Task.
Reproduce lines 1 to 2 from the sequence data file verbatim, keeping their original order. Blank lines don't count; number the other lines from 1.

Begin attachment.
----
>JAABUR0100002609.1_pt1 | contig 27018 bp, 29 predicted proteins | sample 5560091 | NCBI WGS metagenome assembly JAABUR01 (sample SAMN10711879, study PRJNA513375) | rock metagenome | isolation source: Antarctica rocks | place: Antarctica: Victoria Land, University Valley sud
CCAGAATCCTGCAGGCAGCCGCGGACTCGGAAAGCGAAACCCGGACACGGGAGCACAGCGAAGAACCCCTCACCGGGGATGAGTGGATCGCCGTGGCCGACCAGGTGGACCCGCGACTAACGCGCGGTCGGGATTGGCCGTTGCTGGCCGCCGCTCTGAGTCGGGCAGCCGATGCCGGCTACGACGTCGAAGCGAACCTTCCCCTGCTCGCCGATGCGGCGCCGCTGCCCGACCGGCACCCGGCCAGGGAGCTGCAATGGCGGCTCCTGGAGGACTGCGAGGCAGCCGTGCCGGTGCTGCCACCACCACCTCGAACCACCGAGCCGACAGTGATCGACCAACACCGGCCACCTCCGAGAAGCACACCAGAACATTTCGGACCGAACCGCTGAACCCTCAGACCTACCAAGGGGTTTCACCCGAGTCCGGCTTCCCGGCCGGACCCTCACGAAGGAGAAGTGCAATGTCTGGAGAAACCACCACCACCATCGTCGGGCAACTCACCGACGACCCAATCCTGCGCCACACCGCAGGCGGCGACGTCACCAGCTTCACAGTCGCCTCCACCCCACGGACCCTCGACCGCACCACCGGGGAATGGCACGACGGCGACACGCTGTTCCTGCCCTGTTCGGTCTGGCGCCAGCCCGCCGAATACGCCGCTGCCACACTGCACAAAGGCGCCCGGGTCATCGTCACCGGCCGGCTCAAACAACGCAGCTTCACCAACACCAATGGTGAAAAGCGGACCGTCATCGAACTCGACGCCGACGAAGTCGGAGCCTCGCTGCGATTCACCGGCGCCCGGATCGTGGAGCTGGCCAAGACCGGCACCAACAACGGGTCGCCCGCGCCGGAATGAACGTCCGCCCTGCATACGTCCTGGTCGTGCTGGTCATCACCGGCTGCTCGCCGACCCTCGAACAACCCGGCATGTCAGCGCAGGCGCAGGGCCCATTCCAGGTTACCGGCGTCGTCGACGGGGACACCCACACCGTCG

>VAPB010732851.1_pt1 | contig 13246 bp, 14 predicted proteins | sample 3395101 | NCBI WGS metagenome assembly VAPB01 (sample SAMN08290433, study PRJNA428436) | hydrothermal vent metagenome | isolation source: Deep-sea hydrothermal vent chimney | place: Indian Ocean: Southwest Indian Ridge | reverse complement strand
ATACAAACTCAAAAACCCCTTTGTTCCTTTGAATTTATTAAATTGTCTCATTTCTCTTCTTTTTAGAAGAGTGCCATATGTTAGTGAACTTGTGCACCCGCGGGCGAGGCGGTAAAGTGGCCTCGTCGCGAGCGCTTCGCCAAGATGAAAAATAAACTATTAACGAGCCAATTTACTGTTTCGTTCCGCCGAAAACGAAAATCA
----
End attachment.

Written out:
>JAABUR0100002609.1_pt1 | contig 27018 bp, 29 predicted proteins | sample 5560091 | NCBI WGS metagenome assembly JAABUR01 (sample SAMN10711879, study PRJNA513375) | rock metagenome | isolation source: Antarctica rocks | place: Antarctica: Victoria Land, University Valley sud
CCAGAATCCTGCAGGCAGCCGCGGACTCGGAAAGCGAAACCCGGACACGGGAGCACAGCGAAGAACCCCTCACCGGGGATGAGTGGATCGCCGTGGCCGACCAGGTGGACCCGCGACTAACGCGCGGTCGGGATTGGCCGTTGCTGGCCGCCGCTCTGAGTCGGGCAGCCGATGCCGGCTACGACGTCGAAGCGAACCTTCCCCTGCTCGCCGATGCGGCGCCGCTGCCCGACCGGCACCCGGCCAGGGAGCTGCAATGGCGGCTCCTGGAGGACTGCGAGGCAGCCGTGCCGGTGCTGCCACCACCACCTCGAACCACCGAGCCGACAGTGATCGACCAACACCGGCCACCTCCGAGAAGCACACCAGAACATTTCGGACCGAACCGCTGAACCCTCAGACCTACCAAGGGGTTTCACCCGAGTCCGGCTTCCCGGCCGGACCCTCACGAAGGAGAAGTGCAATGTCTGGAGAAACCACCACCACCATCGTCGGGCAACTCACCGACGACCCAATCCTGCGCCACACCGCAGGCGGCGACGTCACCAGCTTCACAGTCGCCTCCACCCCACGGACCCTCGACCGCACCACCGGGGAATGGCACGACGGCGACACGCTGTTCCTGCCCTGTTCGGTCTGGCGCCAGCCCGCCGAATACGCCGCTGCCACACTGCACAAAGGCGCCCGGGTCATCGTCACCGGCCGGCTCAAACAACGCAGCTTCACCAACACCAATGGTGAAAAGCGGACCGTCATCGAACTCGACGCCGACGAAGTCGGAGCCTCGCTGCGATTCACCGGCGCCCGGATCGTGGAGCTGGCCAAGACCGGCACCAACAACGGGTCGCCCGCGCCGGAATGAACGTCCGCCCTGCATACGTCCTGGTCGTGCTGGTCATCACCGGCTGCTCGCCGACCCTCGAACAACCCGGCATGTCAGCGCAGGCGCAGGGCCCATTCCAGGTTACCGGCGTCGTCGACGGGGACACCCACACCGTCG